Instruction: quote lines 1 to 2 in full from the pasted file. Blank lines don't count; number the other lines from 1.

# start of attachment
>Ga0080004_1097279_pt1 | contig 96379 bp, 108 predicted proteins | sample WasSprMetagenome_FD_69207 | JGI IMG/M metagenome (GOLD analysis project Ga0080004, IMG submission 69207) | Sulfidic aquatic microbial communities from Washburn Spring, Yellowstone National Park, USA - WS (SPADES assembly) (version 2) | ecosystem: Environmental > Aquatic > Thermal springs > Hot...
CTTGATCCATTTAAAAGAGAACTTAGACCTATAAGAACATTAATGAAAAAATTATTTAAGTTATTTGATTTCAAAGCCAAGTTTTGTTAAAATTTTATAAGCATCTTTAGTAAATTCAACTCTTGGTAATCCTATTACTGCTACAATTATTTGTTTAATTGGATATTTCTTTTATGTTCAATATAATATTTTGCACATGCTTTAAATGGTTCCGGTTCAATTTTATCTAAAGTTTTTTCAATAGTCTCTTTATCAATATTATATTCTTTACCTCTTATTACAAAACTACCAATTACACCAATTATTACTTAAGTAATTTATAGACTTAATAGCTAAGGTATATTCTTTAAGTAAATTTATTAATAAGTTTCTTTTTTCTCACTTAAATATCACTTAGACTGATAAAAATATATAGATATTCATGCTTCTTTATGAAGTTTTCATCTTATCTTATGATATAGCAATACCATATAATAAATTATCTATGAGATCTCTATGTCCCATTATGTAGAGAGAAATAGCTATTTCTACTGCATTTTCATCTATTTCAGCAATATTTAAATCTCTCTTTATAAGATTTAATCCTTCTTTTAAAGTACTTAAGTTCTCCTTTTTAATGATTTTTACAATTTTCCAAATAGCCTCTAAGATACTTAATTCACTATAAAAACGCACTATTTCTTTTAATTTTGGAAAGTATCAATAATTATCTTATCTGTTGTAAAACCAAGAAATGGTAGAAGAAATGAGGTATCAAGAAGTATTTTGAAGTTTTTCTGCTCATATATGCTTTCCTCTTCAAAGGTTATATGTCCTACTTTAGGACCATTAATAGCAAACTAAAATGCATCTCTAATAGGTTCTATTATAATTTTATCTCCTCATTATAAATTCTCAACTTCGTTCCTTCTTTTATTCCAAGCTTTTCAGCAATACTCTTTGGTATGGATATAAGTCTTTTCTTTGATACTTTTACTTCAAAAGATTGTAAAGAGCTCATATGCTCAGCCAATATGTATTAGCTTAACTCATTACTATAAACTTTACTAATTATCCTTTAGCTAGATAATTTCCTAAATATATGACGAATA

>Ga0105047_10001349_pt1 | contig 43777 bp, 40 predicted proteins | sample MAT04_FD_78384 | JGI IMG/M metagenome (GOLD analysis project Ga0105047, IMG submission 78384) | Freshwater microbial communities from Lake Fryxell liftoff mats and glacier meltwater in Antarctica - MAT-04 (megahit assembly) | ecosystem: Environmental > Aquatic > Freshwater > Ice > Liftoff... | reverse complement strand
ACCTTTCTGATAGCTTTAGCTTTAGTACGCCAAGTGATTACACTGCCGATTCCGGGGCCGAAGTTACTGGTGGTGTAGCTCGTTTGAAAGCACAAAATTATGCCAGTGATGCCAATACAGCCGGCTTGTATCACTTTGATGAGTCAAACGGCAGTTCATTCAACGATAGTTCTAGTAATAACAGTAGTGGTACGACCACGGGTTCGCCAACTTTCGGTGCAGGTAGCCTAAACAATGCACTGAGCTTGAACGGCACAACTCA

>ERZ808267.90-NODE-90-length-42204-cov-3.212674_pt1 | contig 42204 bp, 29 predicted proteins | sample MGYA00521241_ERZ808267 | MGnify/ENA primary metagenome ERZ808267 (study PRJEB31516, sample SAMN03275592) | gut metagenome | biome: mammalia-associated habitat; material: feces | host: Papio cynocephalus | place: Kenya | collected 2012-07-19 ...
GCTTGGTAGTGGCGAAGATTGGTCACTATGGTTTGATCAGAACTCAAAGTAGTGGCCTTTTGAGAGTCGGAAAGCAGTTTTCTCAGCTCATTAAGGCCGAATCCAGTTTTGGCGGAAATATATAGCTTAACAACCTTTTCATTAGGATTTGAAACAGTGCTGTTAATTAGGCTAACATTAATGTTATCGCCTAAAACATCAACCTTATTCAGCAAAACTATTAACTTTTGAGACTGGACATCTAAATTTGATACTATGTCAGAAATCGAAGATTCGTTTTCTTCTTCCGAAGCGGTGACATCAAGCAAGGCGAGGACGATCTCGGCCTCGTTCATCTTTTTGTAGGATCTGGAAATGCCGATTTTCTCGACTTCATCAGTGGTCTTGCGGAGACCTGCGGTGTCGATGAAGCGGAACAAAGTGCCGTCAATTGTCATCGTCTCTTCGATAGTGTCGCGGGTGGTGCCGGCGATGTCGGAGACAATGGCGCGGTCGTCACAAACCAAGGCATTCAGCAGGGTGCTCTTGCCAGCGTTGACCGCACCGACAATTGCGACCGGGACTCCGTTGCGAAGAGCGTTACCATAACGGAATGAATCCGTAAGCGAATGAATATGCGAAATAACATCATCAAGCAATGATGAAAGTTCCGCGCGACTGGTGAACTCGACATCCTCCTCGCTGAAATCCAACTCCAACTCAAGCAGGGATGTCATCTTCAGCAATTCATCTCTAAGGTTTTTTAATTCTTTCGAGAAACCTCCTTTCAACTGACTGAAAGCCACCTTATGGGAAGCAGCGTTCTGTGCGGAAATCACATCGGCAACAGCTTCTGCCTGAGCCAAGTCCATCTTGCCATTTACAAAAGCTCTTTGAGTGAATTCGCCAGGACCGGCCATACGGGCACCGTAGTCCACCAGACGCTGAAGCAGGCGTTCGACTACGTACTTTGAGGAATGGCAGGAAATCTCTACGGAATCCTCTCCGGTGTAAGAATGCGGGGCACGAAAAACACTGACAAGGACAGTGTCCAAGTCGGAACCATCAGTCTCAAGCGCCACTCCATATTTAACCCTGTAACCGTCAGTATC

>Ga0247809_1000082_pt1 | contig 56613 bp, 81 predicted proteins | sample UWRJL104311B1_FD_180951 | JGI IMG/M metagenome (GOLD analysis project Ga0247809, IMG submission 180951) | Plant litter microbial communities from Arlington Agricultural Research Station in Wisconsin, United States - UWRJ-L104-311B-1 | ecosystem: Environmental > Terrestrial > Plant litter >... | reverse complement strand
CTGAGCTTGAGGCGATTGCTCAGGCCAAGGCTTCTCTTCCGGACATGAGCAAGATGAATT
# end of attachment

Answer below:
>Ga0080004_1097279_pt1 | contig 96379 bp, 108 predicted proteins | sample WasSprMetagenome_FD_69207 | JGI IMG/M metagenome (GOLD analysis project Ga0080004, IMG submission 69207) | Sulfidic aquatic microbial communities from Washburn Spring, Yellowstone National Park, USA - WS (SPADES assembly) (version 2) | ecosystem: Environmental > Aquatic > Thermal springs > Hot...
CTTGATCCATTTAAAAGAGAACTTAGACCTATAAGAACATTAATGAAAAAATTATTTAAGTTATTTGATTTCAAAGCCAAGTTTTGTTAAAATTTTATAAGCATCTTTAGTAAATTCAACTCTTGGTAATCCTATTACTGCTACAATTATTTGTTTAATTGGATATTTCTTTTATGTTCAATATAATATTTTGCACATGCTTTAAATGGTTCCGGTTCAATTTTATCTAAAGTTTTTTCAATAGTCTCTTTATCAATATTATATTCTTTACCTCTTATTACAAAACTACCAATTACACCAATTATTACTTAAGTAATTTATAGACTTAATAGCTAAGGTATATTCTTTAAGTAAATTTATTAATAAGTTTCTTTTTTCTCACTTAAATATCACTTAGACTGATAAAAATATATAGATATTCATGCTTCTTTATGAAGTTTTCATCTTATCTTATGATATAGCAATACCATATAATAAATTATCTATGAGATCTCTATGTCCCATTATGTAGAGAGAAATAGCTATTTCTACTGCATTTTCATCTATTTCAGCAATATTTAAATCTCTCTTTATAAGATTTAATCCTTCTTTTAAAGTACTTAAGTTCTCCTTTTTAATGATTTTTACAATTTTCCAAATAGCCTCTAAGATACTTAATTCACTATAAAAACGCACTATTTCTTTTAATTTTGGAAAGTATCAATAATTATCTTATCTGTTGTAAAACCAAGAAATGGTAGAAGAAATGAGGTATCAAGAAGTATTTTGAAGTTTTTCTGCTCATATATGCTTTCCTCTTCAAAGGTTATATGTCCTACTTTAGGACCATTAATAGCAAACTAAAATGCATCTCTAATAGGTTCTATTATAATTTTATCTCCTCATTATAAATTCTCAACTTCGTTCCTTCTTTTATTCCAAGCTTTTCAGCAATACTCTTTGGTATGGATATAAGTCTTTTCTTTGATACTTTTACTTCAAAAGATTGTAAAGAGCTCATATGCTCAGCCAATATGTATTAGCTTAACTCATTACTATAAACTTTACTAATTATCCTTTAGCTAGATAATTTCCTAAATATATGACGAATA